Rabbi Avrohom Sebrow
Mazel tov on the completion of Nazir! In recent years, some organizations have been publicizing their conclusion that it is perfectly fine according to Jewish law for men to marry women who are older than them. However, one could argue that the Gemara in Sotah (2a) seems to imply that if one wants to marry his soul mate, he must marry a woman who is younger than him. The Gemara says, “Rav Yehudah said in Rav’s name: Forty days before the formation of a fetus, a Heavenly voice proclaims, ‘The daughter of Ploni (So-andSo) is intended for Ploni (this baby).’” (Rabbeinu Yechiel of Paris explained that “40 days before the formation of a fetus” is another way of saying “at the time of conception.” Only a 40-day-old fetus is considered formed. At the end of Nazir we referenced this point; a woman only brings a korban after a miscarriage if the fetus was over 40 days old.) Why doesn’t the Gemara simply state that a Heavenly voice proclaims that soand-so will marry so-and-so? Why does the Gemara refer to the potential wife as “the daughter of so-and-so”?
A simple solution would be that at the time of the Heavenly proclamation regarding this male child, his female counterpart hasn’t been conceived yet, so she is referred to as the daughter of some person, rather than as a person herself. Hence, in the preordained union, the male partner is older than the female. However, to dispel this explanation, Tosfos say that the announcement is always made before the male child is formed “whether or not the female was already born.” The preordained wife could have already been born when the Heavenly voice proclaims which male child she will marry. Hence, it is perfectly fine for a man to marry a woman who is older than he is. Still, how are we to understand the Gemara’s use of the phrase “the daughter of so-and-so” instead of the simpler “such and such girl”?
Various suggestions have been offered. The Iyun Yaakov explains that the Torah gives a father the right to marry off his daughter until she turns 12½. Since the father can take a more active role in his daughter’s marriage, the Gemara refers to the girl as the daughter of So-and-So. Alternatively, the Iyun Yaakov suggests that the phrase was used simply to keep a stylistic parallelism in the text of this lesson. After stating, “The daughter of so-and-so is destined for so-and-so,” the Gemara continues, “The house of soand-so is destined for so-and-so; the field of so-and-so is destined for so-and-so.” The Iyun Yaakov offers a third explanation, which is the exact opposite of the original inference mentioned in the beginning of this article. The Gemara is specifically discussing a case where the girl was already born. Since she was already born, she can rightly be called the daughter of so-and-so. However, someone who was not yet born cannot be called someone’s daughter or son. Hence, since the announcement is made while the boy is still a fetus, he is referred to simply by the moniker “Ploni.” The older girl was already born, so she can rightly be referred to as the daughter of Ploni. The sefer Alei Veradim asks: what is the point of a Heavenly voice proclaiming that so-and-so will marry so-and-so? When the children are old enough they will find their Divine bashert even if it wasn’t announced.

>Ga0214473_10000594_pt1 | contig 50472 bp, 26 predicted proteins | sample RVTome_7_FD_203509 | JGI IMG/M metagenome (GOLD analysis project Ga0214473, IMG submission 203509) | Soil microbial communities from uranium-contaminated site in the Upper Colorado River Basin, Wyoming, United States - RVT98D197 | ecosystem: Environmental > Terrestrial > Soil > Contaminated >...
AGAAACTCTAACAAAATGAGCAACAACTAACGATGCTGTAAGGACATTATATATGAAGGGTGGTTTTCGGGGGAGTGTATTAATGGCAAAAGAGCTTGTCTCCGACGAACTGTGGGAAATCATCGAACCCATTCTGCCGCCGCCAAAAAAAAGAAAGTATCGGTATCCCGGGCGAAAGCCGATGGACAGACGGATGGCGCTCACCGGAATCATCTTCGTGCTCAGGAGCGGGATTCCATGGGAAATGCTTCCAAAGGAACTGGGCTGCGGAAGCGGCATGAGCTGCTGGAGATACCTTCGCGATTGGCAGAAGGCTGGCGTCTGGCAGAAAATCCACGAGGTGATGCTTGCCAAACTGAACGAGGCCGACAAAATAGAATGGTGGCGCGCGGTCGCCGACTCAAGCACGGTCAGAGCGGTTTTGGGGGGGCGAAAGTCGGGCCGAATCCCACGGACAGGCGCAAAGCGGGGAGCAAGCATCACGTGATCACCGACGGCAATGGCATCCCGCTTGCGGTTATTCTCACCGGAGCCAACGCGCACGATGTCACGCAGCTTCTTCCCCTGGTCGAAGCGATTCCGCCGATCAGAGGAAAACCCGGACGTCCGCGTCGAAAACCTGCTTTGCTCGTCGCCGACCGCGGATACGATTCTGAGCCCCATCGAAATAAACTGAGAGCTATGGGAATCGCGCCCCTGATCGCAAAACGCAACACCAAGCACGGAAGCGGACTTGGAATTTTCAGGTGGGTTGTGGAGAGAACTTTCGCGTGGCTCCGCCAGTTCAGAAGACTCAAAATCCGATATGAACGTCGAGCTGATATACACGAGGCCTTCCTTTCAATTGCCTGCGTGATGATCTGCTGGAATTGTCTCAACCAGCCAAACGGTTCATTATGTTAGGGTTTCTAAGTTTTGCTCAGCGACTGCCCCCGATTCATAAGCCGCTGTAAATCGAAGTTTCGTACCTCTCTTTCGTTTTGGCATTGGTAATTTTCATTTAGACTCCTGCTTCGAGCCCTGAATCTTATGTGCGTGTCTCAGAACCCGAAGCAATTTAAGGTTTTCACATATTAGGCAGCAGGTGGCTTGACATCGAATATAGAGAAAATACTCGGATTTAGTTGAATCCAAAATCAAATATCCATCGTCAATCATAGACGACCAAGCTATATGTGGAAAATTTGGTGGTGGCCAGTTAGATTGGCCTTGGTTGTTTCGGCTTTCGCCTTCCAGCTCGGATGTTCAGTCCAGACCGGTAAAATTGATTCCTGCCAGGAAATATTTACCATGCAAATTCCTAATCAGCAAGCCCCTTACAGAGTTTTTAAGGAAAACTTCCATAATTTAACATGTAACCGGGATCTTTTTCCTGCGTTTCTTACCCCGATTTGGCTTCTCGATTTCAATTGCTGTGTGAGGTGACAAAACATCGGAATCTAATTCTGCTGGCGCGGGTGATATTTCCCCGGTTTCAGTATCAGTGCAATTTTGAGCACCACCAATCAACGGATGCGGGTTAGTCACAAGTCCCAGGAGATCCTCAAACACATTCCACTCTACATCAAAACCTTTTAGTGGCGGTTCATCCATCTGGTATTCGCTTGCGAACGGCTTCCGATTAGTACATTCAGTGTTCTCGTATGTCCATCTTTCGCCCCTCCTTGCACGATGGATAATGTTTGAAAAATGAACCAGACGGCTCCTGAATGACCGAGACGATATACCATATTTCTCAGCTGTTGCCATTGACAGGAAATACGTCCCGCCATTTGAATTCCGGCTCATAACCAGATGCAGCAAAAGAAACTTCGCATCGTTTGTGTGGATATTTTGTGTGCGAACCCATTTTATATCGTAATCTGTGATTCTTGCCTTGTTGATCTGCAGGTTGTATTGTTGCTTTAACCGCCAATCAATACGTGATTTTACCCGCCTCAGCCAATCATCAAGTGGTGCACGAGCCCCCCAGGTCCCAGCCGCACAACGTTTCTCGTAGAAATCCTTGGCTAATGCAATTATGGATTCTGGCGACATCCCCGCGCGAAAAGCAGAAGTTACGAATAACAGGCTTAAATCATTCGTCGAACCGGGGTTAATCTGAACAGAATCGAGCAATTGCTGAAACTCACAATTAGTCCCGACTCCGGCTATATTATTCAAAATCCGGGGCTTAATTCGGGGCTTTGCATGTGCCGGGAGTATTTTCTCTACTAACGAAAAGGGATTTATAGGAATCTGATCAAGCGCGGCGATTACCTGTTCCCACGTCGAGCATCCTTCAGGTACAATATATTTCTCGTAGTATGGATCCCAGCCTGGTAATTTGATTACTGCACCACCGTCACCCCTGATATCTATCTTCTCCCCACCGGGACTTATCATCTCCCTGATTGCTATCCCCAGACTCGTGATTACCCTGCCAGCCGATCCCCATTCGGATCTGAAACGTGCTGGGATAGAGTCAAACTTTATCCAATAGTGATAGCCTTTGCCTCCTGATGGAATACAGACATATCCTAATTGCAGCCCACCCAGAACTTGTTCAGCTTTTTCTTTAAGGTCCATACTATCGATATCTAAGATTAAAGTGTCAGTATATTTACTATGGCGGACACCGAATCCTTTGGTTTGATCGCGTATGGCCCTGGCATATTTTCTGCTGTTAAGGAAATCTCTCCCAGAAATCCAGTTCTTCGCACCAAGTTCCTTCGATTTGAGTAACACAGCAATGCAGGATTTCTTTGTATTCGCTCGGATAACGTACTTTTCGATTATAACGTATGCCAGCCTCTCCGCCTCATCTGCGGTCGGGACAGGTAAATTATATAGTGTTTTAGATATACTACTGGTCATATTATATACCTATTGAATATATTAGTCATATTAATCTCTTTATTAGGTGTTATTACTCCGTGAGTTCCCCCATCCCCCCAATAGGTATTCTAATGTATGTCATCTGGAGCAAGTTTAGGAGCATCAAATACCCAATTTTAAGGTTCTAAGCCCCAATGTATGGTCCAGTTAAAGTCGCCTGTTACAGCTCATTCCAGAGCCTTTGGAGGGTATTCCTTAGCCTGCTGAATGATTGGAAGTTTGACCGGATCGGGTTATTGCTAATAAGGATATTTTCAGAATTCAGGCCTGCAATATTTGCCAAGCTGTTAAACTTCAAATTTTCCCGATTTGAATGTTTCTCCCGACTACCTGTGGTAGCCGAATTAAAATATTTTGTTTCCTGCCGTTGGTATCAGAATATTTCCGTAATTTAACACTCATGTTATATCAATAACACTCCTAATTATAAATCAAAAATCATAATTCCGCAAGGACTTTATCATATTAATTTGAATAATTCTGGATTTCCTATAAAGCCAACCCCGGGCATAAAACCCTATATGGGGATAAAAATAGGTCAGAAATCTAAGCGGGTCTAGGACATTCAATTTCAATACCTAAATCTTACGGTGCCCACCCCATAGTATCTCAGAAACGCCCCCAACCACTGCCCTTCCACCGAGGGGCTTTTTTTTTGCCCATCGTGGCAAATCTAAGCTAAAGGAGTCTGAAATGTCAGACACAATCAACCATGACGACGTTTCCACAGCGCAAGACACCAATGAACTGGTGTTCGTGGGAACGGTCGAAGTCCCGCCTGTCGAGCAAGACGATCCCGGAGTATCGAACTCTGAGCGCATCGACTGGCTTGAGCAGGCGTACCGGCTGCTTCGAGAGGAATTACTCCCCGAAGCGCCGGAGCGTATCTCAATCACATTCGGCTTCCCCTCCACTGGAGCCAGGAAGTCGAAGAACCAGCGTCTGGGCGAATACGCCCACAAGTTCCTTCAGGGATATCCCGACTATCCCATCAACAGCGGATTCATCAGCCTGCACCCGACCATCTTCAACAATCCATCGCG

The Alei Veradim answers that Chazal tell us there are three partners in a person: Hashem, the father, and the mother. Parents might assume that they play a major role in deciding their child’s marriage partner. Therefore, a Heavenly voice proclaims the shidduch even before one of the children are born. At that time, only one of the three partners, Hashem, had a say. What follows in the rest of this article is a loose translation from the sefer Pninei Rabbeinu HaKehillos Yaakov of the Steipler Gaon (vol. 1, page 34) that is apropos to the discussion of our Gemara: It has become clear to me that when the Gemara says that the daughter of so-and-so is for so-and-so, it is not an absolute decree that it must be that way. There is no guarantee that the shidduch will actually happen. Rather, the Heavenly voice is proclaiming that the following shidduch is appropriate and should be made…. Ultimately, the choice (free will) is left to the individuals. It is very common that when a boy and girl meet for the first time, they are reticent and say few words to each other. Then they tell their parents that they are not interested in the shidduch because the other party is too introverted. They should have prepared topics to discuss and appropriate questions. The bachur should have prepared questions – for example, where do you study now? Or do you teach? Which Bais Yaakov did you attend?
Which shiurim did you attend? What did you discuss about the last holiday? Which Chumash are you learning or teaching? How did you understand this incident? Further, the bachur should prepare stories about tzaddikim and short mussar concepts from various mashgichim so that they will have enough to talk about. Then the Gemara of “bas Ploni to Ploni” will be fulfilled. Further, a boy could lose the “bas Ploni” because of his arrogance. He may think that he is someone very special and needs a girl with all the “maalos.” He wants a rich, brilliant, beautiful girl from the most chashuv family. Every girl he meets is not good enough for him. One may be slightly too tall or slightly too short; one is just average; one is not wealthy enough. He therefore discards all potential shidduchim. He will also lose out on his “bas Ploni.”
Rabbi Avrohom Sebrow is a rebbe at Yeshiva Ateres Shimon in Far Rockaway. In addition, Rabbi Sebrow leads a daf yomi chaburah at Eitz Chayim of Dogwood Park in West Hempstead, NY. He can be contacted at ASebrow@ gmail.com.